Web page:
Now that I have designed the new feature and the prototype, the next step is to proceed with the testing of this feature. Again, this is a design challenge, so the main objective here is to show that we can design and picture the dynamics of a testing environment. I designed the testing into two parts: moderated and unmoderated.

Here are some samples of the testing I designed.

My learning

I think there were a few important things that I truly learned from this experience. Accepting the challenge and working on it can be scary at first, but with practice and experience, it can be a good test of your own capability. I had several reservations during the with the questions I asked of them and I wasn’t exactly comfortable with the overall UX maturity of the company. So, it wasn’t exactly a bad thing that I didn’t get the role. Here are some thoughts after the entire experience:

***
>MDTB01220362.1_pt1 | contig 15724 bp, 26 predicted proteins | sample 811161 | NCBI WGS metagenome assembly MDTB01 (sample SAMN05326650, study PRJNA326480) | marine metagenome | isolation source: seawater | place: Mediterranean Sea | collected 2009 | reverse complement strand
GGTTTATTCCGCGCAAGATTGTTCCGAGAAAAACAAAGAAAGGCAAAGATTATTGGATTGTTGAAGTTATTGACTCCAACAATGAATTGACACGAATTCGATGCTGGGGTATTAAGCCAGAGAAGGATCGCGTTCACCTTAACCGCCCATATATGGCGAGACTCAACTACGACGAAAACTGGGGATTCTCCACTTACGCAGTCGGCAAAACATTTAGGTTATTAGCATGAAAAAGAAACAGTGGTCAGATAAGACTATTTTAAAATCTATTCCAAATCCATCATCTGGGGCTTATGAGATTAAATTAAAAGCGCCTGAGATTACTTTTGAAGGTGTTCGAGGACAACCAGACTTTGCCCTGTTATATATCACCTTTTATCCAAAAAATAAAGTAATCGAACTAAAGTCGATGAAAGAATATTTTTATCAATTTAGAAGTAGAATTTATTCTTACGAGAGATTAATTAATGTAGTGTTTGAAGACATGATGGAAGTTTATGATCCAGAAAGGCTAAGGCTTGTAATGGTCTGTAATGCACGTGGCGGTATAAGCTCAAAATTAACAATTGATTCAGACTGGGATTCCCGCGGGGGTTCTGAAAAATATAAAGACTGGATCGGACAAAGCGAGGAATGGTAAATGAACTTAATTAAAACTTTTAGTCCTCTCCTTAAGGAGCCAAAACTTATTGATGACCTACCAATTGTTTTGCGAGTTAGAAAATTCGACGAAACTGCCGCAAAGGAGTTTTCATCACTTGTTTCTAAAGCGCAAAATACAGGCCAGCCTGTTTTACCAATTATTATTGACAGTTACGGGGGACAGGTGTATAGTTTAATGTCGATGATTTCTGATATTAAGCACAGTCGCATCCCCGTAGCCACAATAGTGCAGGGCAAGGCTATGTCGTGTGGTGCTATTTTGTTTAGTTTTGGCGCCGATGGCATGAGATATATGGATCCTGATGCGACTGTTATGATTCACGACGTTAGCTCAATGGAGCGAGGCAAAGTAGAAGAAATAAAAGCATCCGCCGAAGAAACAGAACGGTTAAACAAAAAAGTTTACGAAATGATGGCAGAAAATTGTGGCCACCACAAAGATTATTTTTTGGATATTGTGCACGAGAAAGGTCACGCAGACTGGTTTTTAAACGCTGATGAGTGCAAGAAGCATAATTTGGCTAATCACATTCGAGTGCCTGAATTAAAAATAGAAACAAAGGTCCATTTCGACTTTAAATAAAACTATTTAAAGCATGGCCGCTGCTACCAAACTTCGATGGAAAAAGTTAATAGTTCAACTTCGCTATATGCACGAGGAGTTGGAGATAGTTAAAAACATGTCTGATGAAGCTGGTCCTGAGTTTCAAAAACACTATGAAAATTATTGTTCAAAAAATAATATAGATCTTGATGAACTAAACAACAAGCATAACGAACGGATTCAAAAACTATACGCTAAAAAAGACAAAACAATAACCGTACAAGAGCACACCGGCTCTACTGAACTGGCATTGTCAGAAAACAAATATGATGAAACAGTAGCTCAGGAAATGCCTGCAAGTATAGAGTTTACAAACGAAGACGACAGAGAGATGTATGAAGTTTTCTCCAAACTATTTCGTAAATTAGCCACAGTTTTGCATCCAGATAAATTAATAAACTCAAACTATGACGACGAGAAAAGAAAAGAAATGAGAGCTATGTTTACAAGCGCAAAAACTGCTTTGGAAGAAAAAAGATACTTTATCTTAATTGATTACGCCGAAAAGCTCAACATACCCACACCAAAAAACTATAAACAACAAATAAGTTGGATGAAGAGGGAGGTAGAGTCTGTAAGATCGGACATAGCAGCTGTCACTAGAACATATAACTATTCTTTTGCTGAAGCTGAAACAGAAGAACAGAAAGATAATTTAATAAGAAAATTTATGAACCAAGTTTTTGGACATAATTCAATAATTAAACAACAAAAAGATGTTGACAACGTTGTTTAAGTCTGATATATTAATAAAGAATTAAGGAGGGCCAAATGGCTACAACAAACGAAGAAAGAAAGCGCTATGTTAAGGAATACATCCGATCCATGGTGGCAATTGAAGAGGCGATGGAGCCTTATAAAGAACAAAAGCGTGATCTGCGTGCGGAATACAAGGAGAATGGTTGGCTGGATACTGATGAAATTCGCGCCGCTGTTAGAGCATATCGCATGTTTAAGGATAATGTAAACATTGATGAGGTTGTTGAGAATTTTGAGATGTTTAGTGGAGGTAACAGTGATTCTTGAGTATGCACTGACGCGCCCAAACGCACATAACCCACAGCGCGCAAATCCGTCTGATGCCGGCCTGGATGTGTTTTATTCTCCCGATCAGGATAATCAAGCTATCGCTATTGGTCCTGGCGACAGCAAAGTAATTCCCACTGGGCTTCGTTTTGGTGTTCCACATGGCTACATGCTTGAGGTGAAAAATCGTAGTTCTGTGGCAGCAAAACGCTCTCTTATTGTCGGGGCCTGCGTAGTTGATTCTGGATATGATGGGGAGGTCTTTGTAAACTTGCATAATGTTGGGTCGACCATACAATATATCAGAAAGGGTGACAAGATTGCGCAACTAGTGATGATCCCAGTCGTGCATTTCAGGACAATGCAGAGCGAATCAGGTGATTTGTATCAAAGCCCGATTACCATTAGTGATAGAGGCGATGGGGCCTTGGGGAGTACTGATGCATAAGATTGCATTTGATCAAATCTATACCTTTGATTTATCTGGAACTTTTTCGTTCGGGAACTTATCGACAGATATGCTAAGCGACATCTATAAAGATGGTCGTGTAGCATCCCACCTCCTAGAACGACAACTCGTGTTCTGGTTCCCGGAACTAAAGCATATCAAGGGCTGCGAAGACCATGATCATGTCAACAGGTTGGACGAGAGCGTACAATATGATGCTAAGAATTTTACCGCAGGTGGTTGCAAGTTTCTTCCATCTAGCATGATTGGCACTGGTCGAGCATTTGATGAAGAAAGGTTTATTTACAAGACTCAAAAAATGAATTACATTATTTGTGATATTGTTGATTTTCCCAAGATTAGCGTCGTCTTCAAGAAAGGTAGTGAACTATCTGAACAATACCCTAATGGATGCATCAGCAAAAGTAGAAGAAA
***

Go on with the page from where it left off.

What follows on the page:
• Before accepting the challenge, make sure you can commit the time to do it
  • During an interview, always make sure to ask questions back to the interviewer to find out more
  • Always access the UX maturity of the company. Make sure you are comfortable before going ahead
  • Keep an open mind and accept opinions and take it as a learning to improve your skills as a UX designer
  • Most importantly, listen to your gut! If you don’t think the place is right for you, chances are, you will be miserable if you accept it!

I hope you like what you read. Some claps would be nice too 🙂

Thank you!